A Late Decree in the Matter of the Feast of St. Valentine

WHEREAS, the Feast of St. Valentine has repeatedly proven offensive or inconvenient to the majority of the American People;

WHEREAS, the Feast of St. Valentine has been demonstrably debased by unseemly commercialism and rapacious greed;

WHEREAS, all attempts to celebrate the Feast of St. Valentine in the common way debase the true arts of love;

WHEREAS, the above factors in combination have continued to cause strife, discomfort and misery in the Greater Portion of the American People;

WHEREAS, the activities surrounding the Feast of St. Valentine debase and shame the American People;

AND WHEREAS, a more appropriate and honorable claim to that day exists;

NOW, THEREFORE, we decree that the celebration of the Feast of St. Valentine be hereby ABOLISHED;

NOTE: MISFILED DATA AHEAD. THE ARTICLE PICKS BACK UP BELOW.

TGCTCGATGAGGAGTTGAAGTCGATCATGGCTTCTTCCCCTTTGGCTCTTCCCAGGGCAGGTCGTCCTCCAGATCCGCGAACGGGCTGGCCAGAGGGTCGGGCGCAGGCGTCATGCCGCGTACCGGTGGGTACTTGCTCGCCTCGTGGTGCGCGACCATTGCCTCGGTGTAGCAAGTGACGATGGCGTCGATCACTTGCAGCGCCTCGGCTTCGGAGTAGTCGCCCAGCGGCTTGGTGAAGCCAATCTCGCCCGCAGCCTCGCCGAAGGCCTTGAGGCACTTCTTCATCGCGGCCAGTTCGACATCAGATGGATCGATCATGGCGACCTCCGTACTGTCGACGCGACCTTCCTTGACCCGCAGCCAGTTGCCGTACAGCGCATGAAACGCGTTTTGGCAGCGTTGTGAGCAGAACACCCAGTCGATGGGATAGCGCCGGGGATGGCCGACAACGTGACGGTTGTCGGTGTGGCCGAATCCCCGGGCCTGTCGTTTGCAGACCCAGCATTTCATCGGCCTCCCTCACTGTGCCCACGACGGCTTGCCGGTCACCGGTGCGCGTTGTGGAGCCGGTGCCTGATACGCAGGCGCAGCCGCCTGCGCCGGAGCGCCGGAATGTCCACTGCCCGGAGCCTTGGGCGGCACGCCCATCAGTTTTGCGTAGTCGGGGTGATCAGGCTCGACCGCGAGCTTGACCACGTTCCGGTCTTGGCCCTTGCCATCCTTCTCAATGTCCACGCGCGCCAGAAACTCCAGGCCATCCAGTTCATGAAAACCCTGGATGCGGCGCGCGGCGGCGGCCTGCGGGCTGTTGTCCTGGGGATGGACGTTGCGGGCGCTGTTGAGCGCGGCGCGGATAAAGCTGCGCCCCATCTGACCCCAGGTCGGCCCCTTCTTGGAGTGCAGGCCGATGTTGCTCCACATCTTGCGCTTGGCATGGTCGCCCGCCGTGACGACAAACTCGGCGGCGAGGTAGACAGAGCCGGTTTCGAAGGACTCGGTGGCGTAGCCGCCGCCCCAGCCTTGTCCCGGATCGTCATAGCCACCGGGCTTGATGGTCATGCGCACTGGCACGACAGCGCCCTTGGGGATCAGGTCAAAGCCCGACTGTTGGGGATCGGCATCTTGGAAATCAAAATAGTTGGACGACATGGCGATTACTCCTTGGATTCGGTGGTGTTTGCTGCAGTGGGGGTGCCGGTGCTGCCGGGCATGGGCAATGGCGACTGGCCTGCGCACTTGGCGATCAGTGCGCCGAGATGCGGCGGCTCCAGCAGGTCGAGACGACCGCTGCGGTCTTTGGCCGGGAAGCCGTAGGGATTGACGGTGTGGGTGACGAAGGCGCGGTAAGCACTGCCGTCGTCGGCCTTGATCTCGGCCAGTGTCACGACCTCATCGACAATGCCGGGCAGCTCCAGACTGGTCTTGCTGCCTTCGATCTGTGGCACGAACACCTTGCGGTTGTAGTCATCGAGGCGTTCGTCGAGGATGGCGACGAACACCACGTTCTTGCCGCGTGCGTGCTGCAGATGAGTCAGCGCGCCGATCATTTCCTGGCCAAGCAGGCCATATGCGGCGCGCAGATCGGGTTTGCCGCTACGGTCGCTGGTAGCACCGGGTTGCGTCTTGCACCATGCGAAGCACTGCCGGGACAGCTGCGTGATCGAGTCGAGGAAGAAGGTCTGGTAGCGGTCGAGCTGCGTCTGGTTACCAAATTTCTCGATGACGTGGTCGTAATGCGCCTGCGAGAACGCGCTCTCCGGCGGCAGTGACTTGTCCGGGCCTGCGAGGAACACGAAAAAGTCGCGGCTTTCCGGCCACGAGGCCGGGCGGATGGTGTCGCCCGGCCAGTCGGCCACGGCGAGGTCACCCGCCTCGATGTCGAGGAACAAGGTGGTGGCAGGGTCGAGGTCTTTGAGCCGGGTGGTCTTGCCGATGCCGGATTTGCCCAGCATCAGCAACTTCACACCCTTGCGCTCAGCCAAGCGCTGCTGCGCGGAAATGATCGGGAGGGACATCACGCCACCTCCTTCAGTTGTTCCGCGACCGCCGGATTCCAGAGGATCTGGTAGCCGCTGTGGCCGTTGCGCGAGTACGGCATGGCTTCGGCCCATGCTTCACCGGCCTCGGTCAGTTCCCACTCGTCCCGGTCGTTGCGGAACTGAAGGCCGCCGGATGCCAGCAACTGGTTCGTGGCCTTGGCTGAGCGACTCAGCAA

AND WE FURTHER ORDER that the Fourteenth Day of February each year be rededicated to the celebration of the birth of Joshua, Norton I, Emperor of the United States and Protector of Mexico, who, by the grace of God, ruled his people wisely and well for more than twenty years.

via boutell by kfringe at http://kfringe.livejournal.com/282716.html

Welcome, Jemifer.

I have received this communication from “Jemifer” or “Jenifer” (spelled both ways) on myspace. It looks like Jem (Jen) has had a whole lot of coffee, because this all obviously came out in a rush. It’s rare for someone in a calm state of mind to misspell her own name. There’s a lot to chew on here, and I will have to consider my response to her very carefully. Clearly she’s a passionate person and a serious thinker, and someone who is thinking outside of her box.